Greetings from the other side! I know we all love a good sewing book. Our collective sighs over the latest GBSB book, Fashion With Fabric, bear witness to that! I am also massively excited about the English language release of the Japanese sewing book She Wears The Pants (just a shame that the price on UK Amazon is waaay higher than Amazon.com). I photographed my crafty bookshelf on a recent blog post. I’m sure there were some there that you might also have. I can spend hours poring over the pictures, dreaming about future projects. And occasionally make one!
So when I found this vintage Learnabout Sewing Ladybird book on eBay, I just had to have it. Just looking at the cover gave me a warm, cozy feeling. I remember reading it avidly as a child, dreaming about the cross stitch dressing table set on Binca canvas. I eventually made a bookmark that looked just like this at school. Didn’t we all?
This edition was published in 1972 all for the princely sum of 24p. The book starts with a lovely introduction:
“There are many kinds of needlework and much of it is done solely for pleasure. You will enjoy learning how to sew, and making the things in this book…… You will be more pleased with the result if you have kept your needlework clean and tidy. Always work with clean hands. If they are not clean – wash them!”
What is it about the Ladybird style that is so comforting yet instructive? It’s like settling down for an afternoon of crafting with your Mum or Grandma.
There’s the obligatory illustration of the notions and tools required. I’m sure every single sewing book I possess has a similar artful spread of sewing tools.
Some of the most ‘stylish’ projects in the book are the doll’s bonnet and hairband. There’s some useful tutorials too: how to sew on a button and how to turn a hem.
How I wish I could turn back the clock to the early 1980s to have a Ladybird-fuelled crafternoon with my Mum!
When it comes to sewing for kids, I’m torn. The home sewist in me loves the idea of cute and quirky unique clothes lovingly made by hand. But my practical side wonders whether it’s ever really worth the effort. Perhaps I’m guilty of a nostalgia for my own distant childhood of homemade clothes. I mean, what’s not to like about pink knitted balaclavas with pom-poms on?! Let us not even mention the brown crimplene flares with white crosses on that worked like bully-magnets. My sister and I won’t have been the only ones to have spent their childhoods in highly flammable apparel. I guess what I’m saying is that there seems to be a perennial mismatch between mum-made childhood clothes and the gratitude of the recipients. Should I really expect my fickle small people to appreciate the work that goes into the clothes they request on a whim?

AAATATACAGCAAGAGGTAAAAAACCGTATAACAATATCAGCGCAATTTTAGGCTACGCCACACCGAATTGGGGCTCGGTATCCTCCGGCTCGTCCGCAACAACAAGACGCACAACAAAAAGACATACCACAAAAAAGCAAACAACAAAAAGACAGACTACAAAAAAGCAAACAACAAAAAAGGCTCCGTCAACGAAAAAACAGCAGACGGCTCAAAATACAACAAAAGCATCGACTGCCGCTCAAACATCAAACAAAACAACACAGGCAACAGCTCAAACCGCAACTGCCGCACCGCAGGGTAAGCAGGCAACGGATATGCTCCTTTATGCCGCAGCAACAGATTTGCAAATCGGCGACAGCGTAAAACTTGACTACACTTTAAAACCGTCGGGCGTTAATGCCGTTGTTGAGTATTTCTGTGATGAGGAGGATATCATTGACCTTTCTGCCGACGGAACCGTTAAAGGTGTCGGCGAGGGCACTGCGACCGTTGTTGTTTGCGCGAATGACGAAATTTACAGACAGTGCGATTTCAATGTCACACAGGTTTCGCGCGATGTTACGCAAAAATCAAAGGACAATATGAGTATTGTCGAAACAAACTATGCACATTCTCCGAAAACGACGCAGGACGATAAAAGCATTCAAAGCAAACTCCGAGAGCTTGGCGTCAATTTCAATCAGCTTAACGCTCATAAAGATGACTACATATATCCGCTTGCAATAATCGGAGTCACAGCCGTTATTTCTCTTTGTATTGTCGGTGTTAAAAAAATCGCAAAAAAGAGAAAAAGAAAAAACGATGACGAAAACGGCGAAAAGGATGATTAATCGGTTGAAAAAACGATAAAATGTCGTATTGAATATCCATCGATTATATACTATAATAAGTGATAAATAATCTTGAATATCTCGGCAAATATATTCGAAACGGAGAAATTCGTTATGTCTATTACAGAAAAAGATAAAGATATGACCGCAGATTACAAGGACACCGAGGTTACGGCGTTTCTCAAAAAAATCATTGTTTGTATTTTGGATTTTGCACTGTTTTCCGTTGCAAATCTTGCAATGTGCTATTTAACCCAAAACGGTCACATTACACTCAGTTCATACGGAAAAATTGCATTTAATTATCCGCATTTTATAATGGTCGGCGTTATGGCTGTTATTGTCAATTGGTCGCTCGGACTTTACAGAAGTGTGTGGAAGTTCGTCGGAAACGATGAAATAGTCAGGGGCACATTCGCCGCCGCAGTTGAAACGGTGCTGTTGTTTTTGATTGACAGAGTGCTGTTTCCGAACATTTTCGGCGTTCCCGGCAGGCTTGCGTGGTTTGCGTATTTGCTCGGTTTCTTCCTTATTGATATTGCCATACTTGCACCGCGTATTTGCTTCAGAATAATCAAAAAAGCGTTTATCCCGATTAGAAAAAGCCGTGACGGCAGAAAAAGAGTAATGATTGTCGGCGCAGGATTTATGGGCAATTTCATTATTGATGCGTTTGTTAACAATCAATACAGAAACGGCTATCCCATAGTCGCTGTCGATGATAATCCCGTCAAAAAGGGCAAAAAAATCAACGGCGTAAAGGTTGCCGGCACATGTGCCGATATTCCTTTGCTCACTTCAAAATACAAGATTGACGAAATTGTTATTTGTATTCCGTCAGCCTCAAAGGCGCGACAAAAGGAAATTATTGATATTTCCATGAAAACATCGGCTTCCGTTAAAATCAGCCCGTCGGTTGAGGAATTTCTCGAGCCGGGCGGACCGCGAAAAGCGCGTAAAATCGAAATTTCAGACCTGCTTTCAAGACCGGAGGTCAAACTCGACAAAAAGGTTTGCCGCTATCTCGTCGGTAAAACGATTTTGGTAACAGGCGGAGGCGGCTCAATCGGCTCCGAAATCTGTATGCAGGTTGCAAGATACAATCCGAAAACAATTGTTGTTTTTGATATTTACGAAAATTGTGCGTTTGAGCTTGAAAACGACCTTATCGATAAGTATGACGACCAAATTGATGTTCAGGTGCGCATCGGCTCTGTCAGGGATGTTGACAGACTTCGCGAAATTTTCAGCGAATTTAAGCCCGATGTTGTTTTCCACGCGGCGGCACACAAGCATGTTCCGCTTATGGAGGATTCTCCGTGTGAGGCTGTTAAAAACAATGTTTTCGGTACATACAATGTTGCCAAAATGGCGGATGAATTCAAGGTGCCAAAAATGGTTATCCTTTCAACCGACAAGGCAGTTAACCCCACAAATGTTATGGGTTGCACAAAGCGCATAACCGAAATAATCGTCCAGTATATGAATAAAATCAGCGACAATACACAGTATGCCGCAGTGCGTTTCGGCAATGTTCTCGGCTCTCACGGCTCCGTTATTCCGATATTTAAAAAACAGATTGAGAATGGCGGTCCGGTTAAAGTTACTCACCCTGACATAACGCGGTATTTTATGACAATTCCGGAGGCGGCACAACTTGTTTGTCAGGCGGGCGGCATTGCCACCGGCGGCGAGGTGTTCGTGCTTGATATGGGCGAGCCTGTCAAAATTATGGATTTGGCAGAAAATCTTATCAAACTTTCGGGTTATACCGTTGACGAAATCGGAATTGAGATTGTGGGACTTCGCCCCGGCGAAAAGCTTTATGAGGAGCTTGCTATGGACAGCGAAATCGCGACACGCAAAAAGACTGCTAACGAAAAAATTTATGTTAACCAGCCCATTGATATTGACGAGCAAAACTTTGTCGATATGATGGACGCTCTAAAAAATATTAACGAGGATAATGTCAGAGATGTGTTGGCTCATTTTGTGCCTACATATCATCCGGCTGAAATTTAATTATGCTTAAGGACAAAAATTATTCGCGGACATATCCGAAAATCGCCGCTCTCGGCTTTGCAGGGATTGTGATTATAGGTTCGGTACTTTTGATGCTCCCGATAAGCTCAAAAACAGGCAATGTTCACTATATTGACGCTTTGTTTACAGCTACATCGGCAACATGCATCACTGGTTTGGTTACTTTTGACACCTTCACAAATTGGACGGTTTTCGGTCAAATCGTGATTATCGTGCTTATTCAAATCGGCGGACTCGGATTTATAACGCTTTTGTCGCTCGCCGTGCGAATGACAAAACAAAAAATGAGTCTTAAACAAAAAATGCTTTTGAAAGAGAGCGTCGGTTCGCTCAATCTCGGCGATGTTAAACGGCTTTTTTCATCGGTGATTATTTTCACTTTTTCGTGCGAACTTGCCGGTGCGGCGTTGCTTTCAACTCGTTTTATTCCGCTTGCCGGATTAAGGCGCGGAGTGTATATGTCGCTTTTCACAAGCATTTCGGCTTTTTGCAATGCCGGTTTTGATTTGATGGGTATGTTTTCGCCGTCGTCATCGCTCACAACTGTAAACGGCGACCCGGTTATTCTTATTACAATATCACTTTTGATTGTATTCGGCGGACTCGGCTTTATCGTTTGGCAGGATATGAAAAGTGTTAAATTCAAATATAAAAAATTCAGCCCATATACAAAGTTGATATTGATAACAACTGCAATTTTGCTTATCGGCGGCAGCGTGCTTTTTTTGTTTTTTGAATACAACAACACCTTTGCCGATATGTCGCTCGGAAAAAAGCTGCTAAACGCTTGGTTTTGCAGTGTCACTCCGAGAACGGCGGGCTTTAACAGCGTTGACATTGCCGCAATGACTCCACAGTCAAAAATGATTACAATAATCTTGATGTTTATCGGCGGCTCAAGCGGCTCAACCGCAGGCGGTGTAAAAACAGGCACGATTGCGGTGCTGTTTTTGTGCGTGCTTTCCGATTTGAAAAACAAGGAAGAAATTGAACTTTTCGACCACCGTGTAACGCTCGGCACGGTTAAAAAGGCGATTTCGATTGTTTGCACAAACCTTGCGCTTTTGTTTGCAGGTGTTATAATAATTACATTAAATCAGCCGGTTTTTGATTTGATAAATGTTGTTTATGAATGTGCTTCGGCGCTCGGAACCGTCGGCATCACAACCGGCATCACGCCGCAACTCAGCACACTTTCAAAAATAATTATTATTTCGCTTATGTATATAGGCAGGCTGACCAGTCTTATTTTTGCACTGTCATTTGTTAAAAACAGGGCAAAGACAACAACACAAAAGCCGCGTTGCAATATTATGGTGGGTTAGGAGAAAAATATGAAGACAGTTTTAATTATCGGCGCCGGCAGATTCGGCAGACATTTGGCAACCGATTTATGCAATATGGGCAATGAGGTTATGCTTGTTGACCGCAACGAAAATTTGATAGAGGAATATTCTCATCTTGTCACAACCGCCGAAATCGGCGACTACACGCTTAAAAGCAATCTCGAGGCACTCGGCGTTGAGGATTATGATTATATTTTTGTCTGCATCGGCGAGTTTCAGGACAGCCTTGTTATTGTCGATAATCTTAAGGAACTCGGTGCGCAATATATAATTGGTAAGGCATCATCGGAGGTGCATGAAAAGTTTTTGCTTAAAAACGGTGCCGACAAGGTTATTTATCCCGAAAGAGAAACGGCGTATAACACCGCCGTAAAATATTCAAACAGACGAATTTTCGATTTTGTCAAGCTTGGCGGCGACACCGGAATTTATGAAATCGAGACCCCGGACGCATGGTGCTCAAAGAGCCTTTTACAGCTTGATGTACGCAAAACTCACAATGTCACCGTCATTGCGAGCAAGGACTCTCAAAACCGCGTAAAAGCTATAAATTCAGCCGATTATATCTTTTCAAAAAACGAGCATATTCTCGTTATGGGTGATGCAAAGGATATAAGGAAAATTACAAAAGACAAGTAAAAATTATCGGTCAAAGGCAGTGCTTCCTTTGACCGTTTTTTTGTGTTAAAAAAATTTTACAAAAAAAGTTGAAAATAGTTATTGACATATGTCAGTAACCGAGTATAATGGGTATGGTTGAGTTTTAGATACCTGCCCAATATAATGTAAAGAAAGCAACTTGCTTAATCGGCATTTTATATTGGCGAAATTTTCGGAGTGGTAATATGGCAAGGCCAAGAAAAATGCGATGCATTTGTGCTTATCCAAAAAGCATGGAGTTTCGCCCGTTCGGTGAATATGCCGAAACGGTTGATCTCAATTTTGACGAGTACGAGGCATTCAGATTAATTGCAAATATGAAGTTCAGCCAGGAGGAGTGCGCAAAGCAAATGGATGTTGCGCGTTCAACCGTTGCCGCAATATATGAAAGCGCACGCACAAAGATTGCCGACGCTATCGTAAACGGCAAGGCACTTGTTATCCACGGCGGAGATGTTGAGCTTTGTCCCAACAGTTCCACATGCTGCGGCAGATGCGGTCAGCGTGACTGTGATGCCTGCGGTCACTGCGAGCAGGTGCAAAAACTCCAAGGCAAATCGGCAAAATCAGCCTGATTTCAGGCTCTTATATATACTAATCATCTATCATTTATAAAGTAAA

So, I’m still waiting for my youngest small person to decide whether she wants to try on her new GBSB Shirred Elastic Dress from the Fashion With Fabric book. It’s hard to gauge her impressions as yet, but I am rather pleased with this little number. It was my first attempt at shirring, and it was far easier than I ever thought. The whole project was an evening’s work. I used elephant/mammoth print cotton lawn bought on Goldhawk Road, which I’ve seen on a few other blogs. See Amy of Almond Rock’s blog for a more grown-up take on the fabric, and a discussion on whether it’s an elephant or a mammoth!
More success has been had with these fantastic reversible sun hats. In fact it was hard to get my hands on them for the photo! The pattern is from the Oliver & S book, Little Things To Sew, and was really simple to follow.The topstitching around the crown and on the brim give this hat a really high quality finish. I made both hats up in left-over quilting cotton: Amy Butler’s Tumble Rose pattern, and the hyacinth one is an old Kaffe Fassett. The sizing comes up a little small, so perhaps they won’t last as many years as I’d hoped.
I found the pattern online for free:
Pattern and instructions: http://www.melaniefalickbooks.com/storage/STCCraft_OliverS_BucketHatPattern_.pdf
So, are your homemade gifts received with compliment or complaint? And will they one day grow to appreciate them, or should I just give up now and go back to selfish sewing?